When a contrast change to dark occurs which causes the comparator 150 to produce a low output on line 162, the flip-flop 166 is set and its Q output line 180 will go high which is applied to the D input of a flip-flop 182, and which is clocked by a clock signal on line 184 that is provided by and therefore synchronized with the encoder 74. When the flip-flop 182 is clocked, its Q output line 186 will go high which will reset the flip-flop 166 so that upon the next clock pulse appearing on line 184, the level on line 186 will go low, thereby resulting in the production of a high signal on line 186 for only one clock cycle. The line 186 is connected to an AND gate 188, the other input of which is supplied by a clock pulse on line 190 from the encoder so that the AND gate 188 produces a high on line 192 for one clock cycle which is used to reset a binary counter 194 having output lines 196, 198, 200 and 202. When it is reset, all of the output lines are driven low. Line 192 is also applied to the reset terminal of the flip-flop 168 which enables its reset and which will be clocked at the occurrence of the next high signal that is generated on line 162 by the comparator 150.
The output lines 196, 198, 200 and 202 represent the binary outputs for numbers 64, 128, 256 and 512 and these lines are selectively applied to a NAND gate 204 in the following manner. Line 200 is shown to be directly connected to the gate 204 while lines 198 and 202 are extended to the right and a jumper 206 selects one or the other to provide a total count of either 448 or 832 being required to enable the gate 204. The line 196 is applied to a gate 208 which has an input line 210 which is low when the system is in the manual mode and high when it is in automatic mode. When the system is set up, it is placed in the manual mode and the gate 208 has an output on line 212 that is applied to the gate 204 and effectively adds 64 additional counts to the total before the gate 204 is satisfied. When the counter 194 therefore reaches its terminal count of 832 plus 64 with the jumper 206 positioned as shown, the output of gate 204 on line 214 will go low which will enable one input of an OR gate 216 and one input of a NAND gate 218. The gate 218 has its other input supplied by line 220 which supplies clock pulses from the encoder circuitry and which clocks the counter 194. When the output line 214 of the gate 204 goes low, the gate 218 is disabled and clock pulses are no longer applied to the counter 194 so that the counter is stopped at the count of 832 plus 64.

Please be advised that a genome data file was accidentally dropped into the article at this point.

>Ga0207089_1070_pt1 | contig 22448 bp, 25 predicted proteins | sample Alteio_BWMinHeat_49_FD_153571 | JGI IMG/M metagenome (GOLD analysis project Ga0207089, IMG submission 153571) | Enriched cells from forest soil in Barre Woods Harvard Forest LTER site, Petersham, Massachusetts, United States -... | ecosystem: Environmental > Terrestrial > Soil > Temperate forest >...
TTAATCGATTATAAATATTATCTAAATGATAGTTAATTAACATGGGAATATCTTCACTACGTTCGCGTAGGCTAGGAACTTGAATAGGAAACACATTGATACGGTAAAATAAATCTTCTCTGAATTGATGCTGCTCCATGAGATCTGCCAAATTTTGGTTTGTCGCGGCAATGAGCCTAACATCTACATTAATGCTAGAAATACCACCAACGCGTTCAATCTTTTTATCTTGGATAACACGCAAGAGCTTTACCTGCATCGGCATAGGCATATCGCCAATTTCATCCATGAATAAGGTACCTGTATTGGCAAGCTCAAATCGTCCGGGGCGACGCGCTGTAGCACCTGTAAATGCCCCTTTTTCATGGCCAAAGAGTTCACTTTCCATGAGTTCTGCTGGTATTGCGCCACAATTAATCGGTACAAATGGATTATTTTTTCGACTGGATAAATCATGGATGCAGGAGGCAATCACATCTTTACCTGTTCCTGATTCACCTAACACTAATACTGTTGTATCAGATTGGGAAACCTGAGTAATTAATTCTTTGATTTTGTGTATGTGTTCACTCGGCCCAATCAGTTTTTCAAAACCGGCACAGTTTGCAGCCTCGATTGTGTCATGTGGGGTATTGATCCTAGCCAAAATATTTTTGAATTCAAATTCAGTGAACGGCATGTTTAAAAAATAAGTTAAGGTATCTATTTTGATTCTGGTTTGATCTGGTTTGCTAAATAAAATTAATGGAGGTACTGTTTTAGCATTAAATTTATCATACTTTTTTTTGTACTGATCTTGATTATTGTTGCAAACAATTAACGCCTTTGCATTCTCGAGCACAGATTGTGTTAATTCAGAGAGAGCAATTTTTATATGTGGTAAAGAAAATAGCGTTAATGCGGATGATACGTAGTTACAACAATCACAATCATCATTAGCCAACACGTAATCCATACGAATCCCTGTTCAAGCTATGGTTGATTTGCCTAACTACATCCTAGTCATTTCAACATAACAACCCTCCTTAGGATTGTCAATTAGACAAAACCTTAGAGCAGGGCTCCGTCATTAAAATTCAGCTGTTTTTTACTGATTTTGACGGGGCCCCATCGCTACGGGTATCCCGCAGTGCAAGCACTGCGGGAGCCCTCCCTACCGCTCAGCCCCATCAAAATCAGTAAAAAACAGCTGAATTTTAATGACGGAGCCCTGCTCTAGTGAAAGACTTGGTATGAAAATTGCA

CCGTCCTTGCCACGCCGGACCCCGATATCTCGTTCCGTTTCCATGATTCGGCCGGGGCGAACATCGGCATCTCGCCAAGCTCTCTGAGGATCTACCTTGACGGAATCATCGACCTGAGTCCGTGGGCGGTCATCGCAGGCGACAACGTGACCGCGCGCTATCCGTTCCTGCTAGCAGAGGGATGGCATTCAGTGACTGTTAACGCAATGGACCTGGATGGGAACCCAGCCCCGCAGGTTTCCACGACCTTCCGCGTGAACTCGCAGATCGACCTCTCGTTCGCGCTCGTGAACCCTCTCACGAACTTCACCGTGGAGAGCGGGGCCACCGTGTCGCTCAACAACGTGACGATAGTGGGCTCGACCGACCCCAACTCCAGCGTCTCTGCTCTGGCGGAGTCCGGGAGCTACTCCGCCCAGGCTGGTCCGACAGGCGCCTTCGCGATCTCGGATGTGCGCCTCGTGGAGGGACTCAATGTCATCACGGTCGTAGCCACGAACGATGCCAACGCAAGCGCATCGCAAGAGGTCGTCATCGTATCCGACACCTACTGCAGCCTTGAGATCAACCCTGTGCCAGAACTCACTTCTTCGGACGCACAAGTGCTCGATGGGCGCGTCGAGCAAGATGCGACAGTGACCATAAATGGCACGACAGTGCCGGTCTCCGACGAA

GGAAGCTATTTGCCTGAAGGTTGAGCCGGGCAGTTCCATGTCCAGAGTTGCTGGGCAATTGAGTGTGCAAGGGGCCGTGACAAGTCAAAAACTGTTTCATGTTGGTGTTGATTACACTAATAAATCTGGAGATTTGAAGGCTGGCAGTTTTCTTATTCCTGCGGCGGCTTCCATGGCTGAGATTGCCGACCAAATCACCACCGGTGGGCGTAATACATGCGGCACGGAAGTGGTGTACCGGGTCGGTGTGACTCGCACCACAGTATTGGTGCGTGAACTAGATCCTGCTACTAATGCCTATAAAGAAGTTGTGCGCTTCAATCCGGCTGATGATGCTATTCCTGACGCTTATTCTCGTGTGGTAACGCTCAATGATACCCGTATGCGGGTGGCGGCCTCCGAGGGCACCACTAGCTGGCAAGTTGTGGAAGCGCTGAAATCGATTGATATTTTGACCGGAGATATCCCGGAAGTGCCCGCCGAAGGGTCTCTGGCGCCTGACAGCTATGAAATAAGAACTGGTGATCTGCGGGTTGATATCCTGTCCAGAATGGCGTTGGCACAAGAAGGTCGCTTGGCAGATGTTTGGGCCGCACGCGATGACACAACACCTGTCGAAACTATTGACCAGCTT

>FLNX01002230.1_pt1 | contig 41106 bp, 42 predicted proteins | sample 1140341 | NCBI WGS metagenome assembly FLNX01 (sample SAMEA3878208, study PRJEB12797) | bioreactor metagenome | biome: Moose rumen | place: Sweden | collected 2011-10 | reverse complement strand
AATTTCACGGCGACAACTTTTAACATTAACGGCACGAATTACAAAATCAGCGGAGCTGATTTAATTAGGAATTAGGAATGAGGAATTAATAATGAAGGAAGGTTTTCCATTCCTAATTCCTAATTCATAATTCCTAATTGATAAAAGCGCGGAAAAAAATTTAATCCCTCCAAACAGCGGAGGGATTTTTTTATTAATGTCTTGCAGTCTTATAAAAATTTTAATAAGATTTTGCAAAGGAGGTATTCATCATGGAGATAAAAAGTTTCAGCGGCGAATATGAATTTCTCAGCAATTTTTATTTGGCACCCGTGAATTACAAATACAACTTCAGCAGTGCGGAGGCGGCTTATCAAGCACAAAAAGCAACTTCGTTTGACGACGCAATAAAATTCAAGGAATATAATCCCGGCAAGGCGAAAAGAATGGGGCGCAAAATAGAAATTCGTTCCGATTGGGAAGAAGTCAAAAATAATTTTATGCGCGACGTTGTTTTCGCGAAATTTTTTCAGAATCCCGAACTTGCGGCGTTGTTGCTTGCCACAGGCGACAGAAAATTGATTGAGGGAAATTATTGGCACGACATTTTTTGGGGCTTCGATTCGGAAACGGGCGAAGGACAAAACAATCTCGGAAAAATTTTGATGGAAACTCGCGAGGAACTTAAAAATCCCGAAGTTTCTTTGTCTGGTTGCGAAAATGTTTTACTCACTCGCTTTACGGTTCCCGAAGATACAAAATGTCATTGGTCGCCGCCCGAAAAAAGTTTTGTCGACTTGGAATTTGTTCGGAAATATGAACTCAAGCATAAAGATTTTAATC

A second counter 222 is also provided and is clocked by the clock signal on line 220 via a NAND gate 224 and is reset by line 226 which is connected to the Q output of the flip-flop 168. Since the output of the comparator 150 clocks the flip-flop 168, and keeping in mind that the comparator output will be low for the duration of the darkness being sensed by the scanner, and will only go high when it again senses a light area of the web, the flip-flop 168 is controlled to reset the counter 222 when the light portion is again encountered or stated in other words, when the darkness terminates. Thus, counter 222 begins counting when a prior dark level expires and the counter output lines 228 are used to control a gate 230 which provides a low output on line 232 when the desired count (shown to be count 160) is reached which disables the gate 224 thereby stopping the clocking of the counter. The line 232 is also applied to a gate 234 which has another input supplied by line 236 from the manual/automatic mode signal which is high when it is in manual operation and low when it is in automatic operation. Since the system is placed in manual operation during set up, the input 236 will be high so that when the terminal count of the counter 222 is reached, gate 234 will be satisfied and will produce a low level on line 238 which satisfies another input of the gate 216. The third input line 240 is supplied by the Q signal from the flip-flop 182 which will be low at the next change to dark contrast signal operates the comparator 150 and is reclocked through the flip-flop 182 which will be passed through the gate 216 by virtue of the input lines 214 and 238 having been previously satisfied and will produce a low signal on line 242 that is inverted by inverter 244 to produce a mark signal on line 246.
The significance of the operation of the counters 194 and 222 is to insure proper isolation of mark signals that are produced on line 246 by requiring the contrast change from light to dark to be separated from preceding adajcent and similar changes and to require a minimum distance or amount of light area to occur in a direction of web travel before the change to dark occurs. Thus, referring to FIG. 3(2), there is shown three successive changes in contrast, A, B and C. Thus, the first possible mark A starts the counter 194 and it must achieve its required count before the occurrence of the second possible mark B or the second possible mark will not generated a valid mark signal on line 246. Similarly, the possible mark B is shown to expire well before the occurrence of the third possible mark C and there must be a period of lightness that is measured by counter 222. Thus, if the possible mark B would extend beyond the dotted line D so that the required count could not be achieved before the occurrence of the possible mark C, then the mark C would not produce a mark signal on output line 246.